But there is breathtaking beauty behind the seamy and grotesque reality of the carnival. Gallagher, her handler, is as kind as he is cryptic and strong. The other “attractions”—mermaids, minotaurs, gryphons and kelpies—are strange, yes, but they share a bond forged by the brutal realities of captivity. And as Delilah struggles for her freedom, and for her fellow menagerie, she’ll discover a strength and a purpose she never knew existed. 

Renowned author Rachel Vincent weaves an intoxicating blend of carnival magic and startling humanity in this intricately woven and powerful tale

I really liked Menagerie!  It’s a really cool concept and I liked the mythology behind it.

I felt really bad for Delilah and everyone at Metzgers.  They’re treated horribly, and they’re seen as not human, even though quite a few of them have the appearance of being human.  It’s creepy and awful and you slowly realize how helpless Delilah, and everyone else at the Menagerie are.

I did like the mystery surrounding what type of cryptid Delilah was.  It fit her pretty well, and I thought it worked really well with the story.  While I wasn’t trying to figure it out, I can’t say I’m completely surprised by it.  Considering what we see of her, it does fit.  I can’t say I’m surprised by a character like Delilah, because I kind of figured that we’d have a character like her.

We do have multiple POV in Menagerie, and while the writing style was pretty much the same for each one, I thought each perspective was very different, and showed what it was really like at Menagerie.  It seems like Delilah has a pretty…unique…experience there, and not completely representative of life at Metzger’s Menagerie.

There is violence (and rape) so this book is definitely for adults, though some older teens may be able to handle it.  It is unsettling, and makes it clear that the many people in the book will do whatever they want to the cryptids.  There is no fighting back for the cryptids, because no one cares what happens to them.

One thing I wish we got more of was the Reaping.  We do get snippets of an event called the Reaping, where hundreds of thousands of children go missing or dead, and their entire families are killed.  I wish it were more clear what it was, and what was behind it.  I mean, there are two more books after this one, so there’s always the chance we’ll learn more about what happened.  It’s clear that something led to how the cryptids are treated, and I did want more about what happened.

Still, VIncent created a pretty convincing world, and I feel like you could draw a lot of parallels between the world of Menagerie and our world.  She doesn’t refer to real world events or atrocities, and she has her own story, but still, I think you could draw your own conclusions.

4 stars.  I really liked it, and I thought the world was unique but familiar.  I wish we had more about the reaping and the cryptids, but perhaps we’ll see that in the next book.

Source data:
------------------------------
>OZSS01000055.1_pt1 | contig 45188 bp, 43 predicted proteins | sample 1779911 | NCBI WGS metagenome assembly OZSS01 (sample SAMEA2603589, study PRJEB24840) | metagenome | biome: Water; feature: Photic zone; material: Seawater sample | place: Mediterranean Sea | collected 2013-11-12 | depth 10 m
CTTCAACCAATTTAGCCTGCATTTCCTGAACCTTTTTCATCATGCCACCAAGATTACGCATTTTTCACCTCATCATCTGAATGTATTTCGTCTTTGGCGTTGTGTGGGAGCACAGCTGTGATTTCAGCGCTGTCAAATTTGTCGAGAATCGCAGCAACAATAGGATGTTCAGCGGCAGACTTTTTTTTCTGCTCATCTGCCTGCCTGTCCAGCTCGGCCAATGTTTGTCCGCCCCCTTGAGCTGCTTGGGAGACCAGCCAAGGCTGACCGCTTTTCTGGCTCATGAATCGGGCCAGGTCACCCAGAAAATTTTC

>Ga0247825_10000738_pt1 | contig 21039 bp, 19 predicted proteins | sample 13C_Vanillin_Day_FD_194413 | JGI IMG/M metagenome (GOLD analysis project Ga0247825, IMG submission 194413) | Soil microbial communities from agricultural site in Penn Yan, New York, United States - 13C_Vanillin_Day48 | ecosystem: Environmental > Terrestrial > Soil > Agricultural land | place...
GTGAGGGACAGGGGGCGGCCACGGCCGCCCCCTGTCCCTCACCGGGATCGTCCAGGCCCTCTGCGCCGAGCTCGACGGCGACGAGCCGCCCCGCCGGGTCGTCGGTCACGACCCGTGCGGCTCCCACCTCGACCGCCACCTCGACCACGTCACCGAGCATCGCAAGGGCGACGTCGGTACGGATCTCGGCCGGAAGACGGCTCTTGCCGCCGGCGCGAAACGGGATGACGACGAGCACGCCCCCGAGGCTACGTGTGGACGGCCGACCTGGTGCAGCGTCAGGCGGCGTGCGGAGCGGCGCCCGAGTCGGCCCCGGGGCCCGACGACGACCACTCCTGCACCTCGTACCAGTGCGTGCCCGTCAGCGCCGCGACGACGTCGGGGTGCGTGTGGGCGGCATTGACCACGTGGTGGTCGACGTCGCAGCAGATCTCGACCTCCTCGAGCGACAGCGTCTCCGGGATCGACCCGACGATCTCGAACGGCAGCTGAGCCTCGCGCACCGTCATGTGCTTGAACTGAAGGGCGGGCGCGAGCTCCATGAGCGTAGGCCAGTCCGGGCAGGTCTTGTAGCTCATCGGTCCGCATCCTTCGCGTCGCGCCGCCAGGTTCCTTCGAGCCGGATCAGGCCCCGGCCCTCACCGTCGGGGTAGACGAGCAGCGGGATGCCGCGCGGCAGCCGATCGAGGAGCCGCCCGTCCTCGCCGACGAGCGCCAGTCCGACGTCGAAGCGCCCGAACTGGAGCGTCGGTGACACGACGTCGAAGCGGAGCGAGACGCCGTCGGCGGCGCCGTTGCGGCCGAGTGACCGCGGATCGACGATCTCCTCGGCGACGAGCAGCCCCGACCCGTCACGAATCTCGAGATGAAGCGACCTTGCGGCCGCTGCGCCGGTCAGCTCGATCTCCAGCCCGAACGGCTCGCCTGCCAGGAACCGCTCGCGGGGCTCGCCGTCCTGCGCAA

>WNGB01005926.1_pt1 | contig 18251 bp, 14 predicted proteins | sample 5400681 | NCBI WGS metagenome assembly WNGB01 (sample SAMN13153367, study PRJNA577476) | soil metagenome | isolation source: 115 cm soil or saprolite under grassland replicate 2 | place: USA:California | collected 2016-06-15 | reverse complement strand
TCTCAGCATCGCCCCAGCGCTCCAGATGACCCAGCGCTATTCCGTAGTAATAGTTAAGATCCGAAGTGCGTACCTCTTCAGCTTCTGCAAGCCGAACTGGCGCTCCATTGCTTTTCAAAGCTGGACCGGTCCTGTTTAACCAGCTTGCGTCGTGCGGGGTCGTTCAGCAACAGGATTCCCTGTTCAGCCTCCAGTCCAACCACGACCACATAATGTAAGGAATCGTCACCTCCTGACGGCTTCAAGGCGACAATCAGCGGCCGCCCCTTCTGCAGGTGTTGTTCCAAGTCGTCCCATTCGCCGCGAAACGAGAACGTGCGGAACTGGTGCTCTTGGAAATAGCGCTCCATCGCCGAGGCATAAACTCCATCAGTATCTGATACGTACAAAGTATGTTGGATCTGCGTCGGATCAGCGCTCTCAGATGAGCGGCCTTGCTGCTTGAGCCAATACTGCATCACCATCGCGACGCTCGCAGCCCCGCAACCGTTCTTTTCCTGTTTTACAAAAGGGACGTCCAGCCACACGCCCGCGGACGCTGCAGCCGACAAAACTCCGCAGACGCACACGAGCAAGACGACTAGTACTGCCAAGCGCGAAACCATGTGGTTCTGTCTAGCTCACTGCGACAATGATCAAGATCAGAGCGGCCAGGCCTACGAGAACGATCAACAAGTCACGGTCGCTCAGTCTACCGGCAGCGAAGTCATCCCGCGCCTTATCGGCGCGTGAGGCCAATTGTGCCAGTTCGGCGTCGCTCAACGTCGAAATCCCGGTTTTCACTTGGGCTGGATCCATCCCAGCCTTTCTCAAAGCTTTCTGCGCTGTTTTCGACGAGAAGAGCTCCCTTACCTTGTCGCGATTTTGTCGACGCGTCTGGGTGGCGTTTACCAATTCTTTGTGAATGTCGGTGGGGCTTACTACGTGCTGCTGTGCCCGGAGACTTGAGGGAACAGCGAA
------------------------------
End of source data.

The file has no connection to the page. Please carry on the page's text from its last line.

Book Review: The Masked City by Genevieve Cogman

Book: The Masked City by Genevieve Cogman

Published December 2015 by Tor|340 pages

Where I Got It: I borrowed the paperback from the library

Series: The Invisible Library #2

Genre: Adult Fantasy/Steampunk

Librarian-spy Irene is working undercover in an alternative London when her assistant Kai goes missing. She discovers he’s been kidnapped by the fae faction and the repercussions could be fatal. Not just for Kai, but for whole worlds.

Kai’s dragon heritage means he has powerful allies, but also powerful enemies in the form of the fae. With this act of aggression, the fae are determined to trigger a war between their people – and the forces of order and chaos themselves.

Irene’s mission to save Kai and avert Armageddon will take her to a dark, alternate Venice where it’s always Carnival. Here Irene will be forced to blackmail, fast talk, and fight. Or face death.

I liked The Masked City, but not as much as I thought I would.  I think I liked the first one more, but I found myself a little more bored reading it.  I had a harder time getting into this book, and that made me a little sad, since I really like the premise of a librarian-spy.

It is an alternate Venice, and I liked the Venice we see in the book.  Instead of a Victorian-steampunk setting, we get an alternate carnival setting, and one of the interesting things about this series is the potential to see the different realities and dimensions the librarians have to go to for their missions.

I think maybe I wanted more time in the library, and less time in the world said library is in.  I just really wanted more about the library, but since there are more books, there’s a chance we’ll be spending more time in the library itself.  I think I just wanted more balance between the library and the different dimensions.  And as much as I want to keep going, I don’t know that I want to immediately read the next book in the series.  I’m sure I’ll get back to it eventually…or maybe I should try the audio book?  I suddenly had the thought that maybe it’s a series I need to listen to, and not read.